Make Your Bed

Written by on 07/02/2013 in Inspiration, Romance & Dating

Mojo-building ritualsI once dated a man who said he’d bought a new set of sheets shortly before he met me. He said that he’d hoped that if he made his bed nice, he might find a nice woman in it.

Although his penchant for yelling at cab drivers and shaming meat eaters eventually drove us apart, those words stuck with me. Sometimes you need to take an action not for its literal impact but its symbolic one. Hogwash? Maybe, maybe not. We all do it at some point: buying a new outfit for a big job interview even though the closet is full of wearable alternatives, or putting on the sexy panties even though no one may see them. Doing so makes you feel in control and ready to be interviewed. . . or bump into your own personal sex god on a Thursday afternoon.

And sometimes we need these little tricks more than others. It’s about building mojo, right? You know that post-breakup phase where you spend weeks on the couch watching TV and eating cookie dough? What’s your ritual for remembering you’re a woman again, finding the chutzpah to put on some heels and go out?

I’ve found that making one’s bed is as good as any other. I recently moved into a new apartment. Nicer, but much smaller than my previous home, it’s required a lot of creative organization and hauling boxes of non-necessaries to a nearby donation center. I’ve enjoyed the process of shaving my belongings down to the basics again, even though it’s taken about seven weeks of hard work to finally banish every box and stack of stuff.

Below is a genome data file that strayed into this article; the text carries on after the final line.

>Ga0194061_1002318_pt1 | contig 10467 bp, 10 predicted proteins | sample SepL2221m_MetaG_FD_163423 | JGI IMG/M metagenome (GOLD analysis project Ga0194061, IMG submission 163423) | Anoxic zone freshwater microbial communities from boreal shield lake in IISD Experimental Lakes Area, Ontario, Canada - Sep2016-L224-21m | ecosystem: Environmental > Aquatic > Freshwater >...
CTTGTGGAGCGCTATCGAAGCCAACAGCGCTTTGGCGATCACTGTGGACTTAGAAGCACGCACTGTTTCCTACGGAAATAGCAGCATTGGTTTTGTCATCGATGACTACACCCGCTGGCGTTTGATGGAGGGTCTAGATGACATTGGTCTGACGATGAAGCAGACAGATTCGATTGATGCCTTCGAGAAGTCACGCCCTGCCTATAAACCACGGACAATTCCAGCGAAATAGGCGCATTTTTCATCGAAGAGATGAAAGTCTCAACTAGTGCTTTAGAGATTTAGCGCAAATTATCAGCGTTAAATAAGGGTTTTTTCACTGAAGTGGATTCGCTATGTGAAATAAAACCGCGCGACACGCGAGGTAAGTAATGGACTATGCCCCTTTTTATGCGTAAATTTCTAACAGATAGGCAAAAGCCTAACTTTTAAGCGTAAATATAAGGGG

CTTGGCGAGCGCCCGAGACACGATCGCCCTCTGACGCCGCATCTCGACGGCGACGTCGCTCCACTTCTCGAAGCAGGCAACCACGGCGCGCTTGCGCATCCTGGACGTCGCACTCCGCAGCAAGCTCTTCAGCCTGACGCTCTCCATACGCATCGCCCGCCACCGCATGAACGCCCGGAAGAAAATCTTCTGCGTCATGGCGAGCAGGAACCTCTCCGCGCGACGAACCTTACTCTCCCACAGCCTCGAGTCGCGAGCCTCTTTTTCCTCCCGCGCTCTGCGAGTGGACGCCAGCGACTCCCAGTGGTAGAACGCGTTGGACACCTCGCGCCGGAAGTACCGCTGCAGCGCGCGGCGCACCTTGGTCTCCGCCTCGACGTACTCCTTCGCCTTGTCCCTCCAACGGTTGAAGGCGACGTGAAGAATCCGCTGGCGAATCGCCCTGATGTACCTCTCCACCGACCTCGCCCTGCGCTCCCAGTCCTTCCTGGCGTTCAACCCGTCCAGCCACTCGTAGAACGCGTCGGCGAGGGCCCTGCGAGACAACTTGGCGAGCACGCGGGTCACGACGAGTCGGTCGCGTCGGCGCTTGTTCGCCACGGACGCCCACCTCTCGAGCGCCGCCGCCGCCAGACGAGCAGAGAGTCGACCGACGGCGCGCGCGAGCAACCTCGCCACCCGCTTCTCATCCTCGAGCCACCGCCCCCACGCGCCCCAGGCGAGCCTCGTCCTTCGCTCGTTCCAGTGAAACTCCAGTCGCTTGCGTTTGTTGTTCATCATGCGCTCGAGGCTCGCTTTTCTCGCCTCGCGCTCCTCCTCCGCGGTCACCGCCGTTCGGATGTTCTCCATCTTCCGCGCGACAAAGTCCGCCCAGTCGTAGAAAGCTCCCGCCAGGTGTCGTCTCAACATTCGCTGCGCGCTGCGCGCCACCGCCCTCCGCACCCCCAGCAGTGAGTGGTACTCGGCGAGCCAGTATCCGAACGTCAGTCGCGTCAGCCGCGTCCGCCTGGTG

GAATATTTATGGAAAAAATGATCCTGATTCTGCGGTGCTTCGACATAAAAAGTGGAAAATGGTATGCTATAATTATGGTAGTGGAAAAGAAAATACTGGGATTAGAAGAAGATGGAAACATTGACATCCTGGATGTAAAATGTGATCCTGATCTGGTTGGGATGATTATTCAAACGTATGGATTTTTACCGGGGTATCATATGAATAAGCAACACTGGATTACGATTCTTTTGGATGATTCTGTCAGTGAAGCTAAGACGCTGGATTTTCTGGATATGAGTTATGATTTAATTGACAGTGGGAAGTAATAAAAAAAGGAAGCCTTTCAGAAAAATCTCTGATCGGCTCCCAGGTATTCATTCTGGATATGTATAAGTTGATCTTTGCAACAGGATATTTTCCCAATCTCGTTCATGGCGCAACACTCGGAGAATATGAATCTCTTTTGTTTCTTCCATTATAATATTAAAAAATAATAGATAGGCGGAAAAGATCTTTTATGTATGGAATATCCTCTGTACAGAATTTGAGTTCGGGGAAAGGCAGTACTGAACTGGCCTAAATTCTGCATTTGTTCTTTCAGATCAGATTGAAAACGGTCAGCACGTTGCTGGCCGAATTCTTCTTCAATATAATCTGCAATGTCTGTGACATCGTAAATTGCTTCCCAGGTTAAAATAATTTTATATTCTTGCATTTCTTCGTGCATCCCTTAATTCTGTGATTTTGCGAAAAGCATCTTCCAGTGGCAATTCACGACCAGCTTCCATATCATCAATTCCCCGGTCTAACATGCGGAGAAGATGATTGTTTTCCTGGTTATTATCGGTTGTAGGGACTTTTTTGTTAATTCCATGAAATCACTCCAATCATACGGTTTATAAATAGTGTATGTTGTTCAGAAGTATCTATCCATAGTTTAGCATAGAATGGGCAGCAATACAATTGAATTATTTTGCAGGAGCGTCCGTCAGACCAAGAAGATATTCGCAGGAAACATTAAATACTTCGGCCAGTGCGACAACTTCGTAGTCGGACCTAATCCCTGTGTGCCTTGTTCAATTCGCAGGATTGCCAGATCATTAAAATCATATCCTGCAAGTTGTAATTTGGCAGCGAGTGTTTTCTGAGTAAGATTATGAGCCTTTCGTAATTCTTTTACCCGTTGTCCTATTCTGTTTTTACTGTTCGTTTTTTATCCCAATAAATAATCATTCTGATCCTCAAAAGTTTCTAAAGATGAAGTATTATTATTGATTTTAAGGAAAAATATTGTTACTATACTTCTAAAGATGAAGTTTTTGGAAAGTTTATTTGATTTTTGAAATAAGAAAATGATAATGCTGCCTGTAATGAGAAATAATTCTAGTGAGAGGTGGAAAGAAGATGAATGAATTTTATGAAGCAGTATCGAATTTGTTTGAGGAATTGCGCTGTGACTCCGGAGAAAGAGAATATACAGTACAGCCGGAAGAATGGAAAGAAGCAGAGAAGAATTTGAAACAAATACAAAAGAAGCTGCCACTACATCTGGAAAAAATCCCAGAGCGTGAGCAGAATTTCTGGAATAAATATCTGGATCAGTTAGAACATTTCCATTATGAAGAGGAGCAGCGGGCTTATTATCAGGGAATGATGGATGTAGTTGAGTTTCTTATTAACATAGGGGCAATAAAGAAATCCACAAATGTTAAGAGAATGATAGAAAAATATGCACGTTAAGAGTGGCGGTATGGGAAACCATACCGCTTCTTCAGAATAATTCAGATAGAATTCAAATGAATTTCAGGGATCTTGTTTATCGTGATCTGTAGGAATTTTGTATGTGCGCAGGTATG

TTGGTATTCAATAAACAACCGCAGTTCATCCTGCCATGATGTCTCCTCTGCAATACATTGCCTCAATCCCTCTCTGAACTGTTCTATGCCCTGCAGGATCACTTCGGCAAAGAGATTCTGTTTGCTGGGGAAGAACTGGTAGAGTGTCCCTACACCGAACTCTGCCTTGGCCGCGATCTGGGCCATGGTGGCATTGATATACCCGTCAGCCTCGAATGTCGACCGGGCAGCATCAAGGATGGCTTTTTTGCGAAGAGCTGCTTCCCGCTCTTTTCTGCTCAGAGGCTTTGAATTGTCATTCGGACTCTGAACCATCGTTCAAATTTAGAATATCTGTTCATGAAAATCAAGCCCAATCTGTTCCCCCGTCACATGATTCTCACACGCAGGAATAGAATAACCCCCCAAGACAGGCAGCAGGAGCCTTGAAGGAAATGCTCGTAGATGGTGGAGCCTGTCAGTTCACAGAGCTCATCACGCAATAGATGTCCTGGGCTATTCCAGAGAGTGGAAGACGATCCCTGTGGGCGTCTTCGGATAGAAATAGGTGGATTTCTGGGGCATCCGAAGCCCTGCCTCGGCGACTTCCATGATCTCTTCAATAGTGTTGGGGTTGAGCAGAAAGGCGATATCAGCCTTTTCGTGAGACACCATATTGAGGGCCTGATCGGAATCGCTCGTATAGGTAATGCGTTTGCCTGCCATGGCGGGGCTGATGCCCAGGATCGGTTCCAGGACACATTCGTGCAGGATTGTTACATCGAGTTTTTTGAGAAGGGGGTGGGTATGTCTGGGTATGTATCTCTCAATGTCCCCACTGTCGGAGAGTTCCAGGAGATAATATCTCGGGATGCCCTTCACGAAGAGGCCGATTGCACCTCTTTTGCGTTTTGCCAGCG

Although I wanted an entryway that didn’t require hiking boots to scale, or have people over for dinner they didn’t have to hold in their hands, what I really obsessed on was my bedroom.

For one, I believe a bedroom should be a sanctuary from not only the outside world but also any of one’s own day-to-day stressors. Stacks of boxes belching clothes and odd stacks of papers made my bedroom feel more like an airport than an oasis.

More than that, the state of my bedroom symbolized my heart. Okay, my libido, but my libido’s issues were my heart’s, not my body’s. I’ve been running this magazine and loving every minute of it without actually having any sex since the day it launched. Or maybe I did, but that’s the point–I can’t remember when the last time was I had sex with the man I was seeing around that time. Our little relationship began calmly, ended calmly, even our fights were calm. Is there anything worse than apathy?

I had had a string of colds and flus all winter, my apartment was falling down around my ears, and the lack of passion I was feeling or eliciting made me feel like a lump of Kleenex.

So, more vitamin C, a new apartment, and no men. Humbug.

Working on my bedroom became a ritual for restoring my interest in the opposite sex. It worked firstly because it restored my interest in myself–I wanted to show off my cute new pad, what a clever decorator-on-a-budget I was, and test the new bed frame. (You can’t really figure out how sturdy it is just by sleeping on it, right?)

It also worked because I had used the condition of my last apartment as an excuse not to let someone in, literally as well as emotionally. Now I was preparing a lovely space I could be proud of, and would have no such excuse if I got involved with someone today.

As I added each new piece to the room–a pair of curtains, a vintage desk, pictures I hadn’t bothered hanging in my old place, I became more and more ready for someone to see all this.

Because there are many ways to reveal yourself other than taking off your clothes–if someone cares to look.

“You didn’t seem very impressed at the way I’d made my bed,” someone teased me a few mornings ago. We were re-assembling his bed and I laughed. I told him I’d probably had other things on my mind the night before than how tightly his sheets were tucked.

“My grandma always told me,” he said with a grin, tossing me a pillow, “That people would like me if I made my bed. I’m gonna have to call her.”

A few nights later he was here, for the first time. The last time he’d come to my home I’d met him down at his car, refusing to let him in, citing “a mess.” Now, his shoes were off and I had taken extra care to smooth the new bedspread across my bed.

I was ready.


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